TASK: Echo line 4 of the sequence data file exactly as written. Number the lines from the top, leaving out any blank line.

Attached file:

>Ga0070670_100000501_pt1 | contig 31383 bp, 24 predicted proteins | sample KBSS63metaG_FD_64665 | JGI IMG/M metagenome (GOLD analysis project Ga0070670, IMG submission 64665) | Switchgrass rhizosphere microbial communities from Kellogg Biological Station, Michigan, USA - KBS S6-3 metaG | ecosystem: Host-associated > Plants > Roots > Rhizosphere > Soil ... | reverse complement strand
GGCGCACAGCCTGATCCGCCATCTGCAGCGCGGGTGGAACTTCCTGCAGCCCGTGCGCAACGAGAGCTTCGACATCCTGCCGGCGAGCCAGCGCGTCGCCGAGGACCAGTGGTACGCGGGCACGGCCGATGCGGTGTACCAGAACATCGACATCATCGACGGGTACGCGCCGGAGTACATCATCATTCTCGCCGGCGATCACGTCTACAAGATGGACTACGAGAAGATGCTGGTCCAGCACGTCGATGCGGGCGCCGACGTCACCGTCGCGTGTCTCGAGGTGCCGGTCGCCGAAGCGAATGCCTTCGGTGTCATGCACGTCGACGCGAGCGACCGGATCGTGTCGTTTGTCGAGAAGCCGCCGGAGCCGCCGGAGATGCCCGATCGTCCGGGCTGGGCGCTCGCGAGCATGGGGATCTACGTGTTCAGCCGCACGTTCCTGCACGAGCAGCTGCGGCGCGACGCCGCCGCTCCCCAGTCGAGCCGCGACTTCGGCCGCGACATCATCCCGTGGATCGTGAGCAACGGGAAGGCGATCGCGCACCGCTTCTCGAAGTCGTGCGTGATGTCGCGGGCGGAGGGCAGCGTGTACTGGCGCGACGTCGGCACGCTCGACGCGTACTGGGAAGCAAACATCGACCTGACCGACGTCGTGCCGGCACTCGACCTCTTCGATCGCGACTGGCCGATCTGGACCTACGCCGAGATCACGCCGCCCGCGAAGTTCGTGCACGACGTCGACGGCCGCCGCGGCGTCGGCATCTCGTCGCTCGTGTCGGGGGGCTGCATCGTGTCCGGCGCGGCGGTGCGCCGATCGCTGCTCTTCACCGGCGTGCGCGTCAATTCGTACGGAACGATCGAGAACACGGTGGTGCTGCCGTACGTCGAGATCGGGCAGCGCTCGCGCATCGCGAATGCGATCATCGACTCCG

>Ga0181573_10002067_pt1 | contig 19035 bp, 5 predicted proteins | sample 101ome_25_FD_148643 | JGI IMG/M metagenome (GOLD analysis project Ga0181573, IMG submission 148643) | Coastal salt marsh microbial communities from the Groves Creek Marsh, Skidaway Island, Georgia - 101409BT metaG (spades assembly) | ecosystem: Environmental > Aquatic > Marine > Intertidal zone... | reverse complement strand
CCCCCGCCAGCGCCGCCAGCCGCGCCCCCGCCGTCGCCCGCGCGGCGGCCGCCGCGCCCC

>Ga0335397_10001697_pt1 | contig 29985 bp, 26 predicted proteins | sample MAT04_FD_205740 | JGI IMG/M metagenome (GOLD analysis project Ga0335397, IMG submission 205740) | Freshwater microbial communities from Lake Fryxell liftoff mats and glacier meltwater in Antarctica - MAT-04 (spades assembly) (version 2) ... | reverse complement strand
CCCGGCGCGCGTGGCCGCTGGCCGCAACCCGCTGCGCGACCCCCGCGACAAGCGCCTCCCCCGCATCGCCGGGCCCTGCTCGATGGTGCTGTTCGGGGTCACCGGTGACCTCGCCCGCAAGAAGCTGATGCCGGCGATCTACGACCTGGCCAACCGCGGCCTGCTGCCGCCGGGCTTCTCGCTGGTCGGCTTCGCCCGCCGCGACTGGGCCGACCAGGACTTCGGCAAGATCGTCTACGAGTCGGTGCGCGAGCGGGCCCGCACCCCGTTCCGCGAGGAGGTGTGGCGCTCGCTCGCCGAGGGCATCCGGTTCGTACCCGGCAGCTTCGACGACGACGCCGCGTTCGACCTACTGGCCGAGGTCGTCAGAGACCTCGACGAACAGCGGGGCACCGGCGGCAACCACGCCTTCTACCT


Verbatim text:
CCCCCGCCAGCGCCGCCAGCCGCGCCCCCGCCGTCGCCCGCGCGGCGGCCGCCGCGCCCC